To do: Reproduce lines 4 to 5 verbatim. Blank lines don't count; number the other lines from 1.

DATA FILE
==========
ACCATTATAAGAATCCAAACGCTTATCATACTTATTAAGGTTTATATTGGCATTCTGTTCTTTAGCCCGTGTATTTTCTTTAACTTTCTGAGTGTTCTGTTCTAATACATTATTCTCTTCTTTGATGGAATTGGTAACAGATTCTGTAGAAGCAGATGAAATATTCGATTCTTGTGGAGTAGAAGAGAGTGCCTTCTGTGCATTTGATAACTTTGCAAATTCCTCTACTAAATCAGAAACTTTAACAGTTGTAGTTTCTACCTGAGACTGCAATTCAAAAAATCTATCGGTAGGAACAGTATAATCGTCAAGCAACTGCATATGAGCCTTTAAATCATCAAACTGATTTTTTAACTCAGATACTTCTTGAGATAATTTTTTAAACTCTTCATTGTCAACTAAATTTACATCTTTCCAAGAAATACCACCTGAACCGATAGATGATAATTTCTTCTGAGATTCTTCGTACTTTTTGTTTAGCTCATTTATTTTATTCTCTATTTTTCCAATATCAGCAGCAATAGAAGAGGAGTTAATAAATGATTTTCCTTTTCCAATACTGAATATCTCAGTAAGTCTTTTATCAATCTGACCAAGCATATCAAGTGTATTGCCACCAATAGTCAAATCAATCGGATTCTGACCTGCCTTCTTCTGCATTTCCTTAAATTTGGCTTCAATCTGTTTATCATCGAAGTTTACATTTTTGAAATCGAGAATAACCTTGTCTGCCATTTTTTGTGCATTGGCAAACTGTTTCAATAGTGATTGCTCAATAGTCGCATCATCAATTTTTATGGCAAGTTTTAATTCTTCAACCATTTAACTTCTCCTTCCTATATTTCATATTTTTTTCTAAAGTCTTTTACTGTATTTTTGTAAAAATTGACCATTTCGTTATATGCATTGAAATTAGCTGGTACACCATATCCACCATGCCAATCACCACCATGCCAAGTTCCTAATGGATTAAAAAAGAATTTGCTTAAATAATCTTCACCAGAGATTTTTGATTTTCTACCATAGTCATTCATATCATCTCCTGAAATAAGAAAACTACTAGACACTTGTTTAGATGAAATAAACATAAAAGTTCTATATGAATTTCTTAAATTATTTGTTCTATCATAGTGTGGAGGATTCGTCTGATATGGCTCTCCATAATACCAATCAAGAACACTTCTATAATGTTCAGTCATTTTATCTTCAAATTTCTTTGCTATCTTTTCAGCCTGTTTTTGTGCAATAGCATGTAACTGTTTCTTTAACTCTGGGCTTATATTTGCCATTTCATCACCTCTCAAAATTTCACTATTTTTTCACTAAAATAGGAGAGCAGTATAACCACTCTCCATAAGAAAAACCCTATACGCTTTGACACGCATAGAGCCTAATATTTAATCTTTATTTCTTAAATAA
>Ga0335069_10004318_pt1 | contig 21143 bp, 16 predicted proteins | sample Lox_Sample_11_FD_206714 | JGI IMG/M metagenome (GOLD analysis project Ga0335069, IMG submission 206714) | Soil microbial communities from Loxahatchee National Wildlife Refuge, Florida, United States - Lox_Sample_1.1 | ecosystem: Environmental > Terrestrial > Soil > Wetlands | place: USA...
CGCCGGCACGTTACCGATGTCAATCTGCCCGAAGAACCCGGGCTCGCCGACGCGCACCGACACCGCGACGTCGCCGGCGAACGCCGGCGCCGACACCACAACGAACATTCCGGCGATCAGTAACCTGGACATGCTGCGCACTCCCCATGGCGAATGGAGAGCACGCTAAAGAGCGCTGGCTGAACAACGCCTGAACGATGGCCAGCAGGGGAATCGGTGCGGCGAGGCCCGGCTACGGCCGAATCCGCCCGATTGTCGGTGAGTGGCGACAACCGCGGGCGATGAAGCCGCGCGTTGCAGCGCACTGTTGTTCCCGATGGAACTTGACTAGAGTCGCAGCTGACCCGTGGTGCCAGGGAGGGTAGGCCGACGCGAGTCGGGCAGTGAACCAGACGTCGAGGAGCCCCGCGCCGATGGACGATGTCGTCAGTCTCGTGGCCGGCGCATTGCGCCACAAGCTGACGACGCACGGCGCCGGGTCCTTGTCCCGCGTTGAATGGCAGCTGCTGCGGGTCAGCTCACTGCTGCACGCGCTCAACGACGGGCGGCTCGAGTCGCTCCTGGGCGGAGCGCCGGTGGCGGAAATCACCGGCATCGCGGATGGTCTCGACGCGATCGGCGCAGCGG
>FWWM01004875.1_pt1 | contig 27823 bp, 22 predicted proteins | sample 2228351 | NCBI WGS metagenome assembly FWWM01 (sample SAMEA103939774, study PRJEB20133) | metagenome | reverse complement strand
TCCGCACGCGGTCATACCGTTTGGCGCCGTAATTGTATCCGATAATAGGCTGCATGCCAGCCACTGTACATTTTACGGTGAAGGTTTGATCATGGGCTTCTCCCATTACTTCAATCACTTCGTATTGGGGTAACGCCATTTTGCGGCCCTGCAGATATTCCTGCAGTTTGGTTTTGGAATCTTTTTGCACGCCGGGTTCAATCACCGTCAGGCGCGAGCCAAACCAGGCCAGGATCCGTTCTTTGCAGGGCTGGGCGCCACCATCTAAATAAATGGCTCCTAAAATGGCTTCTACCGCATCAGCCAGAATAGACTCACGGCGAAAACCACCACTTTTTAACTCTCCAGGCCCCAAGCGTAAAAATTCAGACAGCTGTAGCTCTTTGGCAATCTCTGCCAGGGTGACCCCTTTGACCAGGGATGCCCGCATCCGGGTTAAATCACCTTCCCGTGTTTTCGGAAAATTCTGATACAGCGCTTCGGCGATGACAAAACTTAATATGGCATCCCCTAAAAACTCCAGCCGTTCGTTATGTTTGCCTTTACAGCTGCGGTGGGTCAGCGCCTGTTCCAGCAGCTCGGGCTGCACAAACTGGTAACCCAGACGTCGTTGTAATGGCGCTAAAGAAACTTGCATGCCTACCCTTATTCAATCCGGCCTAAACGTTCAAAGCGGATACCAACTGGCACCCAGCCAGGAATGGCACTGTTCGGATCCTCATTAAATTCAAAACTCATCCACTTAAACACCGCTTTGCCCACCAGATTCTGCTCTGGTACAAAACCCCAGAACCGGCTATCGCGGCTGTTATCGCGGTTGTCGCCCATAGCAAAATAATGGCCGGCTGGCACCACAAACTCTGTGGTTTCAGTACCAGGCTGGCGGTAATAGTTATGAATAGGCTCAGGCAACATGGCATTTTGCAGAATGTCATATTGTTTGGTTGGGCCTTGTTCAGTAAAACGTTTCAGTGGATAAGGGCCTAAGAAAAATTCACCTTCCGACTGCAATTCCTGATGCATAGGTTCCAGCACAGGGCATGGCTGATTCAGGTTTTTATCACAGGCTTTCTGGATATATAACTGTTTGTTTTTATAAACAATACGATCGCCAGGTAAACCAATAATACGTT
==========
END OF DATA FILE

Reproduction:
>FWWM01004875.1_pt1 | contig 27823 bp, 22 predicted proteins | sample 2228351 | NCBI WGS metagenome assembly FWWM01 (sample SAMEA103939774, study PRJEB20133) | metagenome | reverse complement strand
TCCGCACGCGGTCATACCGTTTGGCGCCGTAATTGTATCCGATAATAGGCTGCATGCCAGCCACTGTACATTTTACGGTGAAGGTTTGATCATGGGCTTCTCCCATTACTTCAATCACTTCGTATTGGGGTAACGCCATTTTGCGGCCCTGCAGATATTCCTGCAGTTTGGTTTTGGAATCTTTTTGCACGCCGGGTTCAATCACCGTCAGGCGCGAGCCAAACCAGGCCAGGATCCGTTCTTTGCAGGGCTGGGCGCCACCATCTAAATAAATGGCTCCTAAAATGGCTTCTACCGCATCAGCCAGAATAGACTCACGGCGAAAACCACCACTTTTTAACTCTCCAGGCCCCAAGCGTAAAAATTCAGACAGCTGTAGCTCTTTGGCAATCTCTGCCAGGGTGACCCCTTTGACCAGGGATGCCCGCATCCGGGTTAAATCACCTTCCCGTGTTTTCGGAAAATTCTGATACAGCGCTTCGGCGATGACAAAACTTAATATGGCATCCCCTAAAAACTCCAGCCGTTCGTTATGTTTGCCTTTACAGCTGCGGTGGGTCAGCGCCTGTTCCAGCAGCTCGGGCTGCACAAACTGGTAACCCAGACGTCGTTGTAATGGCGCTAAAGAAACTTGCATGCCTACCCTTATTCAATCCGGCCTAAACGTTCAAAGCGGATACCAACTGGCACCCAGCCAGGAATGGCACTGTTCGGATCCTCATTAAATTCAAAACTCATCCACTTAAACACCGCTTTGCCCACCAGATTCTGCTCTGGTACAAAACCCCAGAACCGGCTATCGCGGCTGTTATCGCGGTTGTCGCCCATAGCAAAATAATGGCCGGCTGGCACCACAAACTCTGTGGTTTCAGTACCAGGCTGGCGGTAATAGTTATGAATAGGCTCAGGCAACATGGCATTTTGCAGAATGTCATATTGTTTGGTTGGGCCTTGTTCAGTAAAACGTTTCAGTGGATAAGGGCCTAAGAAAAATTCACCTTCCGACTGCAATTCCTGATGCATAGGTTCCAGCACAGGGCATGGCTGATTCAGGTTTTTATCACAGGCTTTCTGGATATATAACTGTTTGTTTTTATAAACAATACGATCGCCAGGTAAACCAATAATACGTT